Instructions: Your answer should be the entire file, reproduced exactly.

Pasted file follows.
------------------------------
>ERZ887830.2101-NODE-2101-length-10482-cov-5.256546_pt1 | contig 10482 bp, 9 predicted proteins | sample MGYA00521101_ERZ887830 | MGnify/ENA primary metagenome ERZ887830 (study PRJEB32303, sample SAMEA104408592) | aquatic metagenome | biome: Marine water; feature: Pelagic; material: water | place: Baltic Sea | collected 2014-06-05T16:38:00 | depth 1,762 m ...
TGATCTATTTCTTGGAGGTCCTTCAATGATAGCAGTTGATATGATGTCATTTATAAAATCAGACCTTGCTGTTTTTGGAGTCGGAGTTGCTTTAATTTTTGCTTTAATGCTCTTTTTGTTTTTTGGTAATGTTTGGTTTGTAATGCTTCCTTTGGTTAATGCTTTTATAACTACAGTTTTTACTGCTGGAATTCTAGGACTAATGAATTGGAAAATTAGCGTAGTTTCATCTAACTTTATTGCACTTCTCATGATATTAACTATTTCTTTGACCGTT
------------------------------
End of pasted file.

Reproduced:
>ERZ887830.2101-NODE-2101-length-10482-cov-5.256546_pt1 | contig 10482 bp, 9 predicted proteins | sample MGYA00521101_ERZ887830 | MGnify/ENA primary metagenome ERZ887830 (study PRJEB32303, sample SAMEA104408592) | aquatic metagenome | biome: Marine water; feature: Pelagic; material: water | place: Baltic Sea | collected 2014-06-05T16:38:00 | depth 1,762 m ...
TGATCTATTTCTTGGAGGTCCTTCAATGATAGCAGTTGATATGATGTCATTTATAAAATCAGACCTTGCTGTTTTTGGAGTCGGAGTTGCTTTAATTTTTGCTTTAATGCTCTTTTTGTTTTTTGGTAATGTTTGGTTTGTAATGCTTCCTTTGGTTAATGCTTTTATAACTACAGTTTTTACTGCTGGAATTCTAGGACTAATGAATTGGAAAATTAGCGTAGTTTCATCTAACTTTATTGCACTTCTCATGATATTAACTATTTCTTTGACCGTT